ExxonMobil CEO Defends High Profits

ExxonMobil CEO and chairman Rex Tillerson defended his company's staggering $11.7 billion in profits for the second quarter, saying that the company's earnings reflected the magnitude of its business operation.

"I saw someone characterize our profits the other day in terms of $1,400 in profit per second. Well, they also need to understand we paid $4,000 a second in taxes, and we spent $15,000 a second in cost," Tillerson told ABC News' Charles Gibson. "We spend $1 billion a day just running our business. So this is a business where large numbers are just characteristic of it."

ExxonMobil earned the best quarterly profit ever for a corporation, up 14 percent from last year but still below investors' expectations. While Wall Street was slightly disappointed by Exxon's earnings, some Americans were outraged by what they saw as big oil profiting at their expense. Tillerson recognized that consumers are angry about the escalating price of gas.

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"I can understand why people are very upset and why they're very worried and concerned about their ability to deal with these high prices," Tillerson said. "It does bother me that much of that is directed at us. Our job is to provide energy, to provide it in a means that is reliable. And we hope we can provide it in a means that's convenient as well to the consumer."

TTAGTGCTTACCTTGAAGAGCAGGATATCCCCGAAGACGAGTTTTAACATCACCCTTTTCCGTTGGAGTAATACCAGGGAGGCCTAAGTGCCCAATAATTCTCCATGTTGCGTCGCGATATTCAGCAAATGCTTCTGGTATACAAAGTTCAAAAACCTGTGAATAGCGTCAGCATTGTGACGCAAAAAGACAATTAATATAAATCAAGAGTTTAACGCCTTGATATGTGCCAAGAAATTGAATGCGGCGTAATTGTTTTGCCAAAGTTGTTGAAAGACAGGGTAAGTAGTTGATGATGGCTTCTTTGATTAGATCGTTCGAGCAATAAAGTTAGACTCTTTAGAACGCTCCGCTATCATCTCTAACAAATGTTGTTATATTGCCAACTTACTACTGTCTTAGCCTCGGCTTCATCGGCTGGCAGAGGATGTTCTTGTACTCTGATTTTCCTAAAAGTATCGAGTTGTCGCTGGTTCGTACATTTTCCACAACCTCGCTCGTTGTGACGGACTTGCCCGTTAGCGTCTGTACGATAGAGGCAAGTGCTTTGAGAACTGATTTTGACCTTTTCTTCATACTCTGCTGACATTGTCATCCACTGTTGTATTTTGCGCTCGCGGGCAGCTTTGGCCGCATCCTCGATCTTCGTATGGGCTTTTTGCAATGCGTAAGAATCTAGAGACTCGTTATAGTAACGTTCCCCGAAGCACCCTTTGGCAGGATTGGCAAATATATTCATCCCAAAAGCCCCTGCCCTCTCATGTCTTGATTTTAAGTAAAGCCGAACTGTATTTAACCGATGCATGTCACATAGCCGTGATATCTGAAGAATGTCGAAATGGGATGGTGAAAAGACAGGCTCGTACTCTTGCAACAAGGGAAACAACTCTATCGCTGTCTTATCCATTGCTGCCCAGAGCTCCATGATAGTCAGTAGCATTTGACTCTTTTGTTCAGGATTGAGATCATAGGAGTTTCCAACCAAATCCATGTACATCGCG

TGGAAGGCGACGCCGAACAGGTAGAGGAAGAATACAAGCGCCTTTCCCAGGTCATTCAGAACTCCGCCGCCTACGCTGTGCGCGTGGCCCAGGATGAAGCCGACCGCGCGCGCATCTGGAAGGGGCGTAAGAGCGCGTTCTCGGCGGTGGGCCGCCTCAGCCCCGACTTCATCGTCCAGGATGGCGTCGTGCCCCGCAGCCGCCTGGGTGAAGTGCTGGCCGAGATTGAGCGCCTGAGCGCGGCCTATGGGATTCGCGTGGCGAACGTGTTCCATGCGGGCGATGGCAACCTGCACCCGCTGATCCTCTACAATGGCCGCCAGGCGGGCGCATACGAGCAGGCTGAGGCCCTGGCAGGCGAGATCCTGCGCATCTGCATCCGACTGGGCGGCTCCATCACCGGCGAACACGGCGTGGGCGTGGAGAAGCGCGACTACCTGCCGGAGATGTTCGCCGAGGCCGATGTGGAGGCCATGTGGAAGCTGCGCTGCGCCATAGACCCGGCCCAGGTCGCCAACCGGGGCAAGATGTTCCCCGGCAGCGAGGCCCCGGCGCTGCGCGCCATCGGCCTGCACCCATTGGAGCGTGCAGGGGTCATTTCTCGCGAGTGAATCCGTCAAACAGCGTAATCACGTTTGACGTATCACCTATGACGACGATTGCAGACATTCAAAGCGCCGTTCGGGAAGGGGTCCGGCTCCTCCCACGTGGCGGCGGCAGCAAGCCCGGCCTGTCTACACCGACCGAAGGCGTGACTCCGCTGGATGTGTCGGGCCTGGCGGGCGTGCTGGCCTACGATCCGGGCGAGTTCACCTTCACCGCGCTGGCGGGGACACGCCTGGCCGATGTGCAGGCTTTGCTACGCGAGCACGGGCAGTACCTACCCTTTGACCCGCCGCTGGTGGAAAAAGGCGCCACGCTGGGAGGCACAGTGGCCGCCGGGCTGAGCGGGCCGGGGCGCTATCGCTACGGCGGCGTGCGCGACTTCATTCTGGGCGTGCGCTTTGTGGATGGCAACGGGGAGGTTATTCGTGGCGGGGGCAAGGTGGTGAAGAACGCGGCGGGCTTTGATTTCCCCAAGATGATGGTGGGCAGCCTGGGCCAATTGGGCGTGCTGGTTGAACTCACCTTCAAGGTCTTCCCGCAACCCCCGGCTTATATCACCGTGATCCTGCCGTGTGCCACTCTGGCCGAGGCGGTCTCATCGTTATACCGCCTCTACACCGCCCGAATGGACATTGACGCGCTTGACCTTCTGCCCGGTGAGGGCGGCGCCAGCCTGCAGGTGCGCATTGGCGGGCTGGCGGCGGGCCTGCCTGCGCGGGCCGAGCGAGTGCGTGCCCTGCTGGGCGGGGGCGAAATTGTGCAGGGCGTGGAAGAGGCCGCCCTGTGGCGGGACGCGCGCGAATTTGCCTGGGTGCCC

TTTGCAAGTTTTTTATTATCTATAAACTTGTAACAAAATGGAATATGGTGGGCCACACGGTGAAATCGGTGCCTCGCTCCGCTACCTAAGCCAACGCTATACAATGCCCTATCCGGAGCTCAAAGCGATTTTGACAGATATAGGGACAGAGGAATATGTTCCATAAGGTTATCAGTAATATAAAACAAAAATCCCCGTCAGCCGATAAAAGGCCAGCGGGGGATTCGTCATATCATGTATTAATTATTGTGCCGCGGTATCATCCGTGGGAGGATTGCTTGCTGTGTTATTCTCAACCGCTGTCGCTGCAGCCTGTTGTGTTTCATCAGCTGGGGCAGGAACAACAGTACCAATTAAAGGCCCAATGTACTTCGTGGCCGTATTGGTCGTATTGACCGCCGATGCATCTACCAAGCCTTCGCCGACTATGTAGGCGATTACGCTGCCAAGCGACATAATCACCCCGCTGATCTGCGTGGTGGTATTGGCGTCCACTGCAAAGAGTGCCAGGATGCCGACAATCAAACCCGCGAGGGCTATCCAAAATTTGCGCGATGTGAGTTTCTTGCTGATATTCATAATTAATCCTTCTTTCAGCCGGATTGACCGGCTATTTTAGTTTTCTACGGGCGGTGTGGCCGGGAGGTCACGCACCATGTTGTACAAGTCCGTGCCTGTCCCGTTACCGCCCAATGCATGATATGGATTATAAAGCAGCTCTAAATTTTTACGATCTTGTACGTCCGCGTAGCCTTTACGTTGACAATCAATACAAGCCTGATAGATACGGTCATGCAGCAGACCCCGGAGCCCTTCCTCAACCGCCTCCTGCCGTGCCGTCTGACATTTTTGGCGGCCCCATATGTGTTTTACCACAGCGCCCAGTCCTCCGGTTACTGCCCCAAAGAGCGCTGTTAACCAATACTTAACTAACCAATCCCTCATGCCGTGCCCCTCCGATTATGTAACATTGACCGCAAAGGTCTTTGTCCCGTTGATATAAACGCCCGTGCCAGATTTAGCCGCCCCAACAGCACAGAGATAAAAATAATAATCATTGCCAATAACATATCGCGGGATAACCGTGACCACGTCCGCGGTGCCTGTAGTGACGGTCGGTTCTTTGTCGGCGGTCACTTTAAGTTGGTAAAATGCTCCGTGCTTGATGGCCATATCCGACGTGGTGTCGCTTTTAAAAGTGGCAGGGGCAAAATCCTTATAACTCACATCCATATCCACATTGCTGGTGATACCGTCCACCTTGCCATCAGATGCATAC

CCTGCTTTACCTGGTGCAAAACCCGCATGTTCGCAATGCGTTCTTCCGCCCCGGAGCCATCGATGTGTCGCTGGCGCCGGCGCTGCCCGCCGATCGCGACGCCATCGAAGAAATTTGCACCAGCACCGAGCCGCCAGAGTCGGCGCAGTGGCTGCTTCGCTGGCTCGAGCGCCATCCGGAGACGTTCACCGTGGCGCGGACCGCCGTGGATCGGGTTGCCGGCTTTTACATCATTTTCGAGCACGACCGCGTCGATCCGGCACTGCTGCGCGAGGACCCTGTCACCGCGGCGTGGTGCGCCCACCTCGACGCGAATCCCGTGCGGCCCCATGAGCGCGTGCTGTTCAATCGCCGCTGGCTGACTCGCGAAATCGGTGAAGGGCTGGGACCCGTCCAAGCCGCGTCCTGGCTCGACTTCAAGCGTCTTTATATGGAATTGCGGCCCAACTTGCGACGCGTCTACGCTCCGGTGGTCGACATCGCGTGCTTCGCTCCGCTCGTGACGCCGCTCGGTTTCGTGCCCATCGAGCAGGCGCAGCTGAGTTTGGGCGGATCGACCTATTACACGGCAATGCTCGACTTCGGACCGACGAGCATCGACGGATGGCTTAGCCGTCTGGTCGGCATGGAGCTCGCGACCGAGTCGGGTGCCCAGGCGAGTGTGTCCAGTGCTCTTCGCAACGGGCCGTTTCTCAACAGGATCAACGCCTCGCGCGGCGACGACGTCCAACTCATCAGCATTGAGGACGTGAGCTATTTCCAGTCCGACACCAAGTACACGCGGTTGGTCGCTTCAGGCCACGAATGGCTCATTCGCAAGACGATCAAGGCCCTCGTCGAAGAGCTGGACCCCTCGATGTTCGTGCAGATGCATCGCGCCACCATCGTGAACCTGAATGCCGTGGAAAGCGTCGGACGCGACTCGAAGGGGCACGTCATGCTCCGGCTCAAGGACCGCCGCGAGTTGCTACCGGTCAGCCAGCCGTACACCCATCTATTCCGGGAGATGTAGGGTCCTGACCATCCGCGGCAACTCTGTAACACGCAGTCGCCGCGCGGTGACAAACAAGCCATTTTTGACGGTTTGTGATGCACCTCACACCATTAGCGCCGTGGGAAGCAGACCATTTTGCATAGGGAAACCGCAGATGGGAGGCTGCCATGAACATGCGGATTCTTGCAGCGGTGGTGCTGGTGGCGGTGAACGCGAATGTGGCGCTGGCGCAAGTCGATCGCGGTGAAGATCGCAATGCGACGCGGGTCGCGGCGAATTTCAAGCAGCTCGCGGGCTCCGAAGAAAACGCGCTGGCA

When asked whether he agreed with Phil Gramm, Sen. John McCain's former economic adviser, who labeled America as a "nation of whiners," Tillerson said he empathizes with American consumers.

"I don't think there's any question that if these prices -- $3.50, $4 a gallon for gasoline -- and the follow-through effects on the cost of electricity [are] causing a lot of problems for a lot of Americans. ... Their budgets just are very difficult for them to accommodate this."

Supply and Demand

But Tillerson also said that the combination of new technology on the supply side and energy efficiency on the demand side will make gas more affordable for the average American.

"What we can do is add new supply and to provide means for people to use the energy more efficiently, which will help reduce demand," Tillerson said. "And that's what we're spending a lot of our effort doing, is working on both sides of the demand equation and the supply equation."

Tillerson's suggestions for energy efficiency echoed recommendations by presumptive Democratic nominee Sen. Barack Obama, who called for tire-inflation and proper car tuneups to provide relief to distressed voters.

"Things like providing lighter weight tires, tires that retain their pressure more efficiently, lighter weight plastics to go into vehicles to reduce vehicle weight" will help consumers use gas more efficiently, according to Tillerson.

Energy has been center stage on the campaign trail, with both Democrat and Republican sides attacking one another's proposals and calling for energy independence.

But Tillerson added that energy independence is "not realistic for the United States or almost any other country."

"I'm not sure that it's even desirable for the United States to pursue that as a goal," he said. "Our country's economy is so interdependent with the rest of the world in so many areas of, not just commodities, but capital markets. ... So I'm not sure why we would view energy any differently than the way we view the rest of our economy."

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